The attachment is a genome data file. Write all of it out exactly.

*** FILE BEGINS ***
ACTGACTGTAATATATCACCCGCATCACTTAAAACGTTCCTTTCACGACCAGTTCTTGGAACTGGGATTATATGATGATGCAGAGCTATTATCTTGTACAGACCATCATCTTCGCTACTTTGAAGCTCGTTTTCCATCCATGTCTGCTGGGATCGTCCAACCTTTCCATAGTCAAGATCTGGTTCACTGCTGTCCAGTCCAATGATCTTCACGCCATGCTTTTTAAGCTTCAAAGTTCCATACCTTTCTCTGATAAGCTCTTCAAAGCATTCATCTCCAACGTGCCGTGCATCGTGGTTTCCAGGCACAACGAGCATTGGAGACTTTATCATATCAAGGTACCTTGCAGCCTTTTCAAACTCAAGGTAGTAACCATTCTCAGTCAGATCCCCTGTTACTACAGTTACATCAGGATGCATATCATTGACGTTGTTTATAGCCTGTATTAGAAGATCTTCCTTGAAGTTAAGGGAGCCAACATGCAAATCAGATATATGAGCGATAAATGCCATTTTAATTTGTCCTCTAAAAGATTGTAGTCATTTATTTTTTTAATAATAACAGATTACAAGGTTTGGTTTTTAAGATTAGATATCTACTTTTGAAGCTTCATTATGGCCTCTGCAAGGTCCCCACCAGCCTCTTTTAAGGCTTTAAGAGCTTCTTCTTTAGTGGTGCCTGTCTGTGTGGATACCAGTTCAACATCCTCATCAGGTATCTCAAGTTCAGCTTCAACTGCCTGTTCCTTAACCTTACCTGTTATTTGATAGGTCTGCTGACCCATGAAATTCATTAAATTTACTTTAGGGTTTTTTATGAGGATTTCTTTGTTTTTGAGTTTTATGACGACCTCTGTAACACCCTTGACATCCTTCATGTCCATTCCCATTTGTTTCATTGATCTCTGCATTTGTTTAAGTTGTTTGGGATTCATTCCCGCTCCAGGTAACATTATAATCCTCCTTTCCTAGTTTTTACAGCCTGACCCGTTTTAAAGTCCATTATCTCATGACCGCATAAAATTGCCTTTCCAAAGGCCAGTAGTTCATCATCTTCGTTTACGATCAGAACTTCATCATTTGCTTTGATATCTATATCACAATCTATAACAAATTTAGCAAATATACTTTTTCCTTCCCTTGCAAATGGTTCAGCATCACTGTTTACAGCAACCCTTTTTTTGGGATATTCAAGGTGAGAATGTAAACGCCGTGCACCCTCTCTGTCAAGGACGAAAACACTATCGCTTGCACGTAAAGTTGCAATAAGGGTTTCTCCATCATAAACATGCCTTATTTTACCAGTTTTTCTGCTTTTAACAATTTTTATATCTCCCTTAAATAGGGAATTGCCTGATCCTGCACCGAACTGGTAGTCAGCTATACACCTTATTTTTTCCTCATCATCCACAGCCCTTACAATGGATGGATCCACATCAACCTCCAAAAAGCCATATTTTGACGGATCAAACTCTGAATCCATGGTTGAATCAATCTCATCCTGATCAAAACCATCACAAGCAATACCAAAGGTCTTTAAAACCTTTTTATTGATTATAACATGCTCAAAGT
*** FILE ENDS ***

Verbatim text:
ACTGACTGTAATATATCACCCGCATCACTTAAAACGTTCCTTTCACGACCAGTTCTTGGAACTGGGATTATATGATGATGCAGAGCTATTATCTTGTACAGACCATCATCTTCGCTACTTTGAAGCTCGTTTTCCATCCATGTCTGCTGGGATCGTCCAACCTTTCCATAGTCAAGATCTGGTTCACTGCTGTCCAGTCCAATGATCTTCACGCCATGCTTTTTAAGCTTCAAAGTTCCATACCTTTCTCTGATAAGCTCTTCAAAGCATTCATCTCCAACGTGCCGTGCATCGTGGTTTCCAGGCACAACGAGCATTGGAGACTTTATCATATCAAGGTACCTTGCAGCCTTTTCAAACTCAAGGTAGTAACCATTCTCAGTCAGATCCCCTGTTACTACAGTTACATCAGGATGCATATCATTGACGTTGTTTATAGCCTGTATTAGAAGATCTTCCTTGAAGTTAAGGGAGCCAACATGCAAATCAGATATATGAGCGATAAATGCCATTTTAATTTGTCCTCTAAAAGATTGTAGTCATTTATTTTTTTAATAATAACAGATTACAAGGTTTGGTTTTTAAGATTAGATATCTACTTTTGAAGCTTCATTATGGCCTCTGCAAGGTCCCCACCAGCCTCTTTTAAGGCTTTAAGAGCTTCTTCTTTAGTGGTGCCTGTCTGTGTGGATACCAGTTCAACATCCTCATCAGGTATCTCAAGTTCAGCTTCAACTGCCTGTTCCTTAACCTTACCTGTTATTTGATAGGTCTGCTGACCCATGAAATTCATTAAATTTACTTTAGGGTTTTTTATGAGGATTTCTTTGTTTTTGAGTTTTATGACGACCTCTGTAACACCCTTGACATCCTTCATGTCCATTCCCATTTGTTTCATTGATCTCTGCATTTGTTTAAGTTGTTTGGGATTCATTCCCGCTCCAGGTAACATTATAATCCTCCTTTCCTAGTTTTTACAGCCTGACCCGTTTTAAAGTCCATTATCTCATGACCGCATAAAATTGCCTTTCCAAAGGCCAGTAGTTCATCATCTTCGTTTACGATCAGAACTTCATCATTTGCTTTGATATCTATATCACAATCTATAACAAATTTAGCAAATATACTTTTTCCTTCCCTTGCAAATGGTTCAGCATCACTGTTTACAGCAACCCTTTTTTTGGGATATTCAAGGTGAGAATGTAAACGCCGTGCACCCTCTCTGTCAAGGACGAAAACACTATCGCTTGCACGTAAAGTTGCAATAAGGGTTTCTCCATCATAAACATGCCTTATTTTACCAGTTTTTCTGCTTTTAACAATTTTTATATCTCCCTTAAATAGGGAATTGCCTGATCCTGCACCGAACTGGTAGTCAGCTATACACCTTATTTTTTCCTCATCATCCACAGCCCTTACAATGGATGGATCCACATCAACCTCCAAAAAGCCATATTTTGACGGATCAAACTCTGAATCCATGGTTGAATCAATCTCATCCTGATCAAAACCATCACAAGCAATACCAAAGGTCTTTAAAACCTTTTTATTGATTATAACATGCTCAAAGT